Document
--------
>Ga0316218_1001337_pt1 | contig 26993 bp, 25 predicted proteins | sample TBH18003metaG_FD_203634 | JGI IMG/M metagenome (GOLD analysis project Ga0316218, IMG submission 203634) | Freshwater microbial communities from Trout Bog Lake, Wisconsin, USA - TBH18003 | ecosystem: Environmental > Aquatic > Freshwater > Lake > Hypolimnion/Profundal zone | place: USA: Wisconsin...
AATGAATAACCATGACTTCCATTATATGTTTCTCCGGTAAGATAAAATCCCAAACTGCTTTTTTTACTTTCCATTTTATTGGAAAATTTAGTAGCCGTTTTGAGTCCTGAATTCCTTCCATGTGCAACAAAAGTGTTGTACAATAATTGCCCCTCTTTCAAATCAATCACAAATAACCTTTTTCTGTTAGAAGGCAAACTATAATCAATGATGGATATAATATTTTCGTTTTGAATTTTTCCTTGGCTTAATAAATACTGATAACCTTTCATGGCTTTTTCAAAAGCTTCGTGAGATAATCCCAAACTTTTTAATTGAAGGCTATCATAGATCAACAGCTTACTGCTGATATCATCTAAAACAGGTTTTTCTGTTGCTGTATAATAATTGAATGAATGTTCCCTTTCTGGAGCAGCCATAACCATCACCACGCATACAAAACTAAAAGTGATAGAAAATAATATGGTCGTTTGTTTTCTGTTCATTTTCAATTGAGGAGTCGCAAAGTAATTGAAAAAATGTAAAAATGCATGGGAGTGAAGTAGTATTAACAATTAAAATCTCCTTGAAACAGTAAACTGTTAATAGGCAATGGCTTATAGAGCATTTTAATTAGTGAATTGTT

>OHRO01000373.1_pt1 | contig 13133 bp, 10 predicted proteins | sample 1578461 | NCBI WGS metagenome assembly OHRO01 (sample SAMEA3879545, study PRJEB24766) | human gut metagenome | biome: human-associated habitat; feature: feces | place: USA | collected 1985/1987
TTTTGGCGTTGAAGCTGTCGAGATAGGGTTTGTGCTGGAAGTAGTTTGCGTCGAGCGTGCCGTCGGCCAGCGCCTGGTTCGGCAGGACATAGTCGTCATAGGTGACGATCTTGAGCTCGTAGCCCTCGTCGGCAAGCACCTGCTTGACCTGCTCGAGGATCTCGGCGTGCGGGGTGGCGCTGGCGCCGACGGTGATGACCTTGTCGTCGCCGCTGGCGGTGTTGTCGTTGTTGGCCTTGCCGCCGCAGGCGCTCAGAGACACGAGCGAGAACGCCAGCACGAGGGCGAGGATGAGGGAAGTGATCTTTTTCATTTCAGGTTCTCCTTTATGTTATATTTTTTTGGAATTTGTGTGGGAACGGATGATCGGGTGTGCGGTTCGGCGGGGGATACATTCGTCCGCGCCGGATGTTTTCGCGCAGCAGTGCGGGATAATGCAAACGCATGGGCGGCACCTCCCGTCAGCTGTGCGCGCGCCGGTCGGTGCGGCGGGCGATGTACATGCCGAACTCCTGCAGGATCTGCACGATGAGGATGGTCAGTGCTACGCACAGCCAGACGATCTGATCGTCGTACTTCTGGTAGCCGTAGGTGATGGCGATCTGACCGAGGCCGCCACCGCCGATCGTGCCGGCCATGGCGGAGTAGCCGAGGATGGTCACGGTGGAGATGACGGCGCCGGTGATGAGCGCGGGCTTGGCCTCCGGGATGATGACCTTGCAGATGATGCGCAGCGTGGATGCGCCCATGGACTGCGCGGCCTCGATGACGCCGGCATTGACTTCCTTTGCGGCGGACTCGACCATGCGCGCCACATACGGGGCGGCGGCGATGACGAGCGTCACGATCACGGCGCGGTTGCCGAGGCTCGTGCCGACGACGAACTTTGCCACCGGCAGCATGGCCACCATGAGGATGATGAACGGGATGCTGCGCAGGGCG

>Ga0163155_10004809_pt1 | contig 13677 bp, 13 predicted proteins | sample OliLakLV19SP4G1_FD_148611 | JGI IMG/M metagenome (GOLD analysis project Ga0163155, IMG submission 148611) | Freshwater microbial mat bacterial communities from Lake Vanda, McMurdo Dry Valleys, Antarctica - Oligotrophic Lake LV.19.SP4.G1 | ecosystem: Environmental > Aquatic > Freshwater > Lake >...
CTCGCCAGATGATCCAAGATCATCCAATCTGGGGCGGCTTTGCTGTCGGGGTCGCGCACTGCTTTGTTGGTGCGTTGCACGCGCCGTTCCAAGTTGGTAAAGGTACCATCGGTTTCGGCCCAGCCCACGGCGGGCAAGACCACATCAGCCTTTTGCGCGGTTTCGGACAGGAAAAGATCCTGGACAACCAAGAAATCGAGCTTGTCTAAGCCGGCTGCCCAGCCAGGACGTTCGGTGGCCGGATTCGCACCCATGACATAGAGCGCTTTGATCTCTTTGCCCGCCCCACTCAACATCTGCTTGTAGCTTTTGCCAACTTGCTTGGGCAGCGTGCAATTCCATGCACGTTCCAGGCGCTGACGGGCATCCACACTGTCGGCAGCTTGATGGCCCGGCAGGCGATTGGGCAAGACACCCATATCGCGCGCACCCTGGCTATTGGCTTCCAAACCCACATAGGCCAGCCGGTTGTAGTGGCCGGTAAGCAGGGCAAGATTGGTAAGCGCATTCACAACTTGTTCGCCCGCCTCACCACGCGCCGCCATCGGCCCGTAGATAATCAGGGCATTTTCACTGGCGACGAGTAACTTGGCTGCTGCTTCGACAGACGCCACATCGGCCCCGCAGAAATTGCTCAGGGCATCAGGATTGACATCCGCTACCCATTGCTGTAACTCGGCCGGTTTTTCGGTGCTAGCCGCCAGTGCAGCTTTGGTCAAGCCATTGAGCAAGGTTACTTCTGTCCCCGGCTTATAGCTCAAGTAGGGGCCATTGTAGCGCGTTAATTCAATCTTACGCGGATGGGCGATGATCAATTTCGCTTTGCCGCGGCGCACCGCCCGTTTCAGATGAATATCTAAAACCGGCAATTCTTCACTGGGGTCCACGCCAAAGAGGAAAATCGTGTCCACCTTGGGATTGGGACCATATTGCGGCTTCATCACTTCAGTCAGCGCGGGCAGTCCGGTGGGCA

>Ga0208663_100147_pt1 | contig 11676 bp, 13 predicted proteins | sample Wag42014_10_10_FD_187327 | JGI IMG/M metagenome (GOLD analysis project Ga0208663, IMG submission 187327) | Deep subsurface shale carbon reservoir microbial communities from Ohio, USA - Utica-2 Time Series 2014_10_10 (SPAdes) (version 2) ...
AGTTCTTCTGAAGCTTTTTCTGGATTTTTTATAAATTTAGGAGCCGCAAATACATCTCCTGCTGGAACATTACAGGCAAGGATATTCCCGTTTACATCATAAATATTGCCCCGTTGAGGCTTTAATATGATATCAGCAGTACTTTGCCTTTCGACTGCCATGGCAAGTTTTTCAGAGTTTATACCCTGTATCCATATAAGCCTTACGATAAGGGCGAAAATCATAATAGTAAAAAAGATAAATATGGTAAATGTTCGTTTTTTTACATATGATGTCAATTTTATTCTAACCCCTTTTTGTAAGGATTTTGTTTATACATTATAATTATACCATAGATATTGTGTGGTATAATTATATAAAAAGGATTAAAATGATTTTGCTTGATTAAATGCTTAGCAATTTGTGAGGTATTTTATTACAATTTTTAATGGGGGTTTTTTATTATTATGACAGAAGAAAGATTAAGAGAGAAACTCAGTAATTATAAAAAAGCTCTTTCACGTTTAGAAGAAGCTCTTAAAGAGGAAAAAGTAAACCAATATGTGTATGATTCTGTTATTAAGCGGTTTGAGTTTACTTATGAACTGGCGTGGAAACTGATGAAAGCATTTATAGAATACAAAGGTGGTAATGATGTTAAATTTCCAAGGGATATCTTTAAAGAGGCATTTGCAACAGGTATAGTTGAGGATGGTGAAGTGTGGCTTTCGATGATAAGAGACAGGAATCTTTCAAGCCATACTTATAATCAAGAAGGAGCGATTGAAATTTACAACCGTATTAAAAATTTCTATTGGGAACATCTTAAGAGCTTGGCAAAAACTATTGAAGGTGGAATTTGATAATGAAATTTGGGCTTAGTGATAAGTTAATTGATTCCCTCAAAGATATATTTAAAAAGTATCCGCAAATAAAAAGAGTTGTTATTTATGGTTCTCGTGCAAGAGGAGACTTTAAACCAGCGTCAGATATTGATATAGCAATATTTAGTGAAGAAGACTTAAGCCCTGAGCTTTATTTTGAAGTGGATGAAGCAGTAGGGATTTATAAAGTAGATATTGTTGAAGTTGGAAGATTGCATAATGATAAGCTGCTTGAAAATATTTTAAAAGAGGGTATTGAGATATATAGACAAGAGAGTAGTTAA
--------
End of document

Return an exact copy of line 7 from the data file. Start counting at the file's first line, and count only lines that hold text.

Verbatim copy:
>Ga0208663_100147_pt1 | contig 11676 bp, 13 predicted proteins | sample Wag42014_10_10_FD_187327 | JGI IMG/M metagenome (GOLD analysis project Ga0208663, IMG submission 187327) | Deep subsurface shale carbon reservoir microbial communities from Ohio, USA - Utica-2 Time Series 2014_10_10 (SPAdes) (version 2) ...